“The Yin and Yang” from Wind Woods

In Literary, Residency, Wind Woods on January 7, 2013 at 3:48 AM


The Yin and the Yang, the present and the future, hope and hopelessness, woken life or wrapped in the mystical qualities of a dream – there are always two trains running, with three distinct options: 1) to stay or 2) board train #1 or 3) board train #2. Whether these trains lead to love or loneliness, success or failure, dreams achieved or dreams deferred, with every choice we must tote the heavy baggage of history. The weight of this baggage increases the depth of the footprints we leave in the soil. This weight skews our sight as we strain to decipher the road map that marks our future.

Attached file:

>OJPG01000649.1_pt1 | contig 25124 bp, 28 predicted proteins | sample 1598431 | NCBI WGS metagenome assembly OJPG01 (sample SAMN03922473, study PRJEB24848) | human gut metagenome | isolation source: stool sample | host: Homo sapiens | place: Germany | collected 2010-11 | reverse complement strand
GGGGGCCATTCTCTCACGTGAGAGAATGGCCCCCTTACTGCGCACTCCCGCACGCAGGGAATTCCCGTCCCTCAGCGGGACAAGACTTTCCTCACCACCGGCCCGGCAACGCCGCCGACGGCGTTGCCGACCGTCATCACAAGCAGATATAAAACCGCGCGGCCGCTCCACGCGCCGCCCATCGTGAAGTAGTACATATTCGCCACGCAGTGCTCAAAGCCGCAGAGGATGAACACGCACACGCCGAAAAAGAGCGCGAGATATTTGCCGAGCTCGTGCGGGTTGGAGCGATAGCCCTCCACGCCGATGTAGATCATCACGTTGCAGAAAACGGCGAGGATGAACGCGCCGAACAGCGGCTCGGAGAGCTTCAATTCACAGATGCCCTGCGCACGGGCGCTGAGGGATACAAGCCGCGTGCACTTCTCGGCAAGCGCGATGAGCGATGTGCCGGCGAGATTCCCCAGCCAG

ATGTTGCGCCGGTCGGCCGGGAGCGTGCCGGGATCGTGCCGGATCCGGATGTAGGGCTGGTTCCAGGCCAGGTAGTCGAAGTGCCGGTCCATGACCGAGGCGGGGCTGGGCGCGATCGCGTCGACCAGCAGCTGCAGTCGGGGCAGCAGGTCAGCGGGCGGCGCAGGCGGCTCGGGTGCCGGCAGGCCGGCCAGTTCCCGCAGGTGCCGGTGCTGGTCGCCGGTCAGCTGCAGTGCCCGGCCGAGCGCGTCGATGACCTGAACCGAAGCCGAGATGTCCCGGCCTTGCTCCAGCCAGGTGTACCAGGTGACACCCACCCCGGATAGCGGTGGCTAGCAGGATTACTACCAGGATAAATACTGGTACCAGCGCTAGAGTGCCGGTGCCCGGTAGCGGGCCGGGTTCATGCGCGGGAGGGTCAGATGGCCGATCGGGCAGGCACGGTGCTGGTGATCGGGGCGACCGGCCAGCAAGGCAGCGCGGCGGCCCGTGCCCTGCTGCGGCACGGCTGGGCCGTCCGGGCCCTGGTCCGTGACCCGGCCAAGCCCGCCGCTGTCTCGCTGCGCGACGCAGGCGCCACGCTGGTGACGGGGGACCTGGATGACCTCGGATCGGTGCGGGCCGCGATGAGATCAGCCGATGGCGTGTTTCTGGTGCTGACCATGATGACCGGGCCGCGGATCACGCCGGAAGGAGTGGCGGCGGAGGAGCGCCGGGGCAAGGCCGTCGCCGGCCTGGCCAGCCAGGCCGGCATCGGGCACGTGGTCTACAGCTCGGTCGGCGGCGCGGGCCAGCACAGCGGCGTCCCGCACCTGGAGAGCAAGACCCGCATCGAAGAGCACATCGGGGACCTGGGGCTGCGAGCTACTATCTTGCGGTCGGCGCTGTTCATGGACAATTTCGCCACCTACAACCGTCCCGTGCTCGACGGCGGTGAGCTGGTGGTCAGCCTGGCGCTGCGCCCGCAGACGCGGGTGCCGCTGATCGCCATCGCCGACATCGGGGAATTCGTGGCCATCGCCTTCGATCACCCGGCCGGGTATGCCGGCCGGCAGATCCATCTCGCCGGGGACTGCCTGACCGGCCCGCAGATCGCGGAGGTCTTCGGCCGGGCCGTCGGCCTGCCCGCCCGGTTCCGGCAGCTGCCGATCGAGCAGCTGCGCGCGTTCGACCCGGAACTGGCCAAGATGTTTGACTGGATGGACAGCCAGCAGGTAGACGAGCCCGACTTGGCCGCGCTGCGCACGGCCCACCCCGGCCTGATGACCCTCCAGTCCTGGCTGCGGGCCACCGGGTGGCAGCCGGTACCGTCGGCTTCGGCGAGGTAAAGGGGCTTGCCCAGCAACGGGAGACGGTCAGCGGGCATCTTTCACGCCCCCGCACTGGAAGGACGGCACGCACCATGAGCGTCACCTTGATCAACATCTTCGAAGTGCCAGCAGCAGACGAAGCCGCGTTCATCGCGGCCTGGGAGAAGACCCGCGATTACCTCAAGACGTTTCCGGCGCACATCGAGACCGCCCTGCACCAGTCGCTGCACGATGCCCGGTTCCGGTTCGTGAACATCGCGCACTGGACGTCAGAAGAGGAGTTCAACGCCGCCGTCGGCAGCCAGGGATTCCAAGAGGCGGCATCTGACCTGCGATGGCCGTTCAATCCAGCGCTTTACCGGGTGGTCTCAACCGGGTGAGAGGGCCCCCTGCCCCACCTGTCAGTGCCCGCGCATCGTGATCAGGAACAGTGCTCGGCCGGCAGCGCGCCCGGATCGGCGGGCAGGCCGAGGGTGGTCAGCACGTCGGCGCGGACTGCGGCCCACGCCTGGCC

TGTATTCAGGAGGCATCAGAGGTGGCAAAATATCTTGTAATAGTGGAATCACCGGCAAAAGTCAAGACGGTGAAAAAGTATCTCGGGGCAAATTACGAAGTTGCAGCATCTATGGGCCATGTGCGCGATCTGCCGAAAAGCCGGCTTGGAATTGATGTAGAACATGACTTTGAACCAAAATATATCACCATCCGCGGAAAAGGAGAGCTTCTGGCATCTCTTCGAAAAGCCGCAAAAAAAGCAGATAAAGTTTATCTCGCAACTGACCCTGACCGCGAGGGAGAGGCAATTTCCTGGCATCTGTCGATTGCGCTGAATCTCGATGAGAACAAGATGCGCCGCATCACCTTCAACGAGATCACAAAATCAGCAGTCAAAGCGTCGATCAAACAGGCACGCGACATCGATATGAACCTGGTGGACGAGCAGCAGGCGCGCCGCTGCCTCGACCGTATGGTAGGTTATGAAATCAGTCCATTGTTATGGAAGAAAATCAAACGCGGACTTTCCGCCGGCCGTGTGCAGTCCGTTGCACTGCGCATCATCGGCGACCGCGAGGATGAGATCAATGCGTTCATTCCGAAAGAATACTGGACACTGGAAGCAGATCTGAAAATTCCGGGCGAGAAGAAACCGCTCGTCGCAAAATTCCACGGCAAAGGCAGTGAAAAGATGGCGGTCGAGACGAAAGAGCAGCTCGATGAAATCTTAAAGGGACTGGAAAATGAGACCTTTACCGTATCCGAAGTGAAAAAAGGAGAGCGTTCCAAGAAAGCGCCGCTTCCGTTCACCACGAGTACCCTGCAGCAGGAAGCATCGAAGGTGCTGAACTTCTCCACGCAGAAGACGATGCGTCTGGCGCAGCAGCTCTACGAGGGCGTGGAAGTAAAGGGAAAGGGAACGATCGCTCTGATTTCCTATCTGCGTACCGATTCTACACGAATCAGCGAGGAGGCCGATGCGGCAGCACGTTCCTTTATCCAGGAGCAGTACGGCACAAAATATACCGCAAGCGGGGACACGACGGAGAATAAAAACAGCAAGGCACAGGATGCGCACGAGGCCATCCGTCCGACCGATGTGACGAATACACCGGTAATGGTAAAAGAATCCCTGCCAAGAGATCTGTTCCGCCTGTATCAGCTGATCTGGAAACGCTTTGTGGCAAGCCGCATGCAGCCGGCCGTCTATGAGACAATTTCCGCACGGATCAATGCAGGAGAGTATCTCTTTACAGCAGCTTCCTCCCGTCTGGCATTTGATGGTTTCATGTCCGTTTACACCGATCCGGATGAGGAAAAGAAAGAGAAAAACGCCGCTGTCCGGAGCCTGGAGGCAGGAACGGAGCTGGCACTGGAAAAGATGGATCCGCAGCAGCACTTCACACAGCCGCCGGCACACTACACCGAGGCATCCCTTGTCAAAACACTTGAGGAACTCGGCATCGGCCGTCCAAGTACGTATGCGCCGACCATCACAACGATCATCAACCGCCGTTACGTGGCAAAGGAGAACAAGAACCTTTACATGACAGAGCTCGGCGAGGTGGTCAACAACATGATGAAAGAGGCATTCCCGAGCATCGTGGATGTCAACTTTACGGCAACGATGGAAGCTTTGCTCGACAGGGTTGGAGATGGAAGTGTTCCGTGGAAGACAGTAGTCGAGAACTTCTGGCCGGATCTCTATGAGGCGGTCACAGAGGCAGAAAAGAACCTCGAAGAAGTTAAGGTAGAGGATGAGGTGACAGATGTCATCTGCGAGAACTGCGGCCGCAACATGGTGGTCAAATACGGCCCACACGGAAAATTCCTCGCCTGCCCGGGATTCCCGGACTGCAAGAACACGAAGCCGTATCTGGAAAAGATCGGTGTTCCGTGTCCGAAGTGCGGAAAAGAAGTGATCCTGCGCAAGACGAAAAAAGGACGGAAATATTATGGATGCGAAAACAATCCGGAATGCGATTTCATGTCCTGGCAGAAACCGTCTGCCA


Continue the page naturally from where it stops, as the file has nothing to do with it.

Wilson’s plays are haunted with the spirit of history, encamped in the state of the present, and actively involved in the creation of what is yet to come. Two Trains Running forces us as artists and audience to wrestle with the dimensions of the past, present, and future. Wilson in each scene draws attention to the interconnectivity of the “now”, “back when”, and “someday” and demonstrates how dependent these three temporal settings are to each other and to understanding our position in the world. We, as well as the characters in the play, are a product of this time triad.